We don't have to do anything special to receive the command. The system will simply call the corresponding method on the target network entity.
If the target is a locally simulated entity, SendCommand will recognize that and not send a network command, but instead simply call the method directly.

Sending a command to multiple CoherenceSyncs

Sometimes you want to inform a bunch of different CoherenceSyncs about a change. For example, an explosion impact on a few players. To do so, we have to go through the instances we want to notify and send commands to each of them.
using Coherence;
using Coherence.Toolkit;
using UnityEngine;
​
public class MyCommands : MonoBehaviour
{
public void MulticastCommand()
{
var self = GetComponent<CoherenceSync>();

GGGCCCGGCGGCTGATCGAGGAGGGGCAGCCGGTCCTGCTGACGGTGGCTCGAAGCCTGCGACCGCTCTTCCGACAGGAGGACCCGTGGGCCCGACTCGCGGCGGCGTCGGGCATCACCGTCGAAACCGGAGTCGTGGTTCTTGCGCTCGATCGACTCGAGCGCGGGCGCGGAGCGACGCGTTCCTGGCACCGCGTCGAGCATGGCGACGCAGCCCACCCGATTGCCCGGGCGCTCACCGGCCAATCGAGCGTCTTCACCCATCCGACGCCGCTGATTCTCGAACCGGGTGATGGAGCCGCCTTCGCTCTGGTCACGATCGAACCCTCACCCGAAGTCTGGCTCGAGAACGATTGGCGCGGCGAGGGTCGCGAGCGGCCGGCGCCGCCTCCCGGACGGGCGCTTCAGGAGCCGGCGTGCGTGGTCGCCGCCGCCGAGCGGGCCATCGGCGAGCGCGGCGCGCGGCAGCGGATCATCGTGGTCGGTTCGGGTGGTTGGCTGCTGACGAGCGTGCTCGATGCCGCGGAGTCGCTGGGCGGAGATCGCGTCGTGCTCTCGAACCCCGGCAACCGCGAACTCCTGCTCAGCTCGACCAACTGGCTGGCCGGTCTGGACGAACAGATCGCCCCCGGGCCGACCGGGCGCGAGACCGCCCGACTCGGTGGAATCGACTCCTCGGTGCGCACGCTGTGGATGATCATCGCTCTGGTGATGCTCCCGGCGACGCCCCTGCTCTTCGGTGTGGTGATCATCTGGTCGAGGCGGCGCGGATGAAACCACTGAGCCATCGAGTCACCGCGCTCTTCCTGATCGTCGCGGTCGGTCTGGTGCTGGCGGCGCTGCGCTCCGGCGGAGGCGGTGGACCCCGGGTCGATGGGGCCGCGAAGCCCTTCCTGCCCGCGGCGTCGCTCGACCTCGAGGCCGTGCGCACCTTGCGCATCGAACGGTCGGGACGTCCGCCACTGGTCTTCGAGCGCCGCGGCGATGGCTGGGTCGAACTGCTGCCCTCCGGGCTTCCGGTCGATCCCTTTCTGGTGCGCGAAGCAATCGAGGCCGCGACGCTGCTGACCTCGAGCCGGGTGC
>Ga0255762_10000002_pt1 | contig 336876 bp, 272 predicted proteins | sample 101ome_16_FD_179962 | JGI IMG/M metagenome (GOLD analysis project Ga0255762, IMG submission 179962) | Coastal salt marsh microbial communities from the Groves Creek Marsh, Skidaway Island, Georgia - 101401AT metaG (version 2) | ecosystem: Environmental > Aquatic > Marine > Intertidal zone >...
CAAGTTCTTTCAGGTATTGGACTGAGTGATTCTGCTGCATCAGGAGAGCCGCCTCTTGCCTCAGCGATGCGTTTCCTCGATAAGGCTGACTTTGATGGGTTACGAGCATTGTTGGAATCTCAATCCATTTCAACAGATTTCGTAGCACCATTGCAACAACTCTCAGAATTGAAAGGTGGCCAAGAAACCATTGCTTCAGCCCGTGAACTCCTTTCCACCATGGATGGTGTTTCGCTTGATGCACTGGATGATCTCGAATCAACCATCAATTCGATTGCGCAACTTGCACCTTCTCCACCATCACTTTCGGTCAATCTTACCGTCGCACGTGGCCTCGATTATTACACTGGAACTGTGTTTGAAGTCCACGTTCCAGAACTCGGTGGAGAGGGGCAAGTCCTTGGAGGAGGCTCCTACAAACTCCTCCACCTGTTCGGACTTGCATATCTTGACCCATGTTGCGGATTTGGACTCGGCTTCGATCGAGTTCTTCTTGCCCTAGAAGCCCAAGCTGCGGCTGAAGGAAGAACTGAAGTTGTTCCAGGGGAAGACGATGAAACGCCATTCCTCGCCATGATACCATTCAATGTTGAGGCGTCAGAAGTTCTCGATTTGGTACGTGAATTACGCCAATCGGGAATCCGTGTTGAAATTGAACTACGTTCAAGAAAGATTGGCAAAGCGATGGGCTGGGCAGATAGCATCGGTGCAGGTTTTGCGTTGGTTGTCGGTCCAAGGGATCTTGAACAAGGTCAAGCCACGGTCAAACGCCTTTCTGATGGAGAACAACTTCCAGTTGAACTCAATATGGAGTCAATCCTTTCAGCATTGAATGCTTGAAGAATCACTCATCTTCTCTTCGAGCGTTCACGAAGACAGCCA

var listeners = FindObjectsOfType<CoherenceSync>();
foreach (var listener in listeners)
{
if (!listener || listener == self)
{
continue;
}
listener.SendCommand<MyCommands>(nameof(ReceiveCommand), MessageTarget.AuthorityOnly);
}
}
​
// bind to this method via the Bindings window
public void ReceiveCommand()
{
Debug.Log("Received!");
}
}
In this example, a command will get sent to each CoherenceSync under the state authority of this Client. To make it only affect CoherenceSyncs within certain criteria, you need to filter to which CoherenceSync you send the command to, on your own.

Sending null values in command arguments

Some of the primitive types supported are nullable values, this includes:
  • Byte[]
  • string
  • Entity references: CoherenceSync, Transform, and GameObject
Refer to the supported types page.
In order to send one of these values as a null (or default) we need to use special syntax to ensure the right method signature is resolved.
using Coherence;
using Coherence.Toolkit;
using UnityEngine;
using System;
​
public class MyCommand : MonoBehaviour
{
private CoherenceSync sync;
​
public void MyNullableCommand(string someString, Byte[] someArray)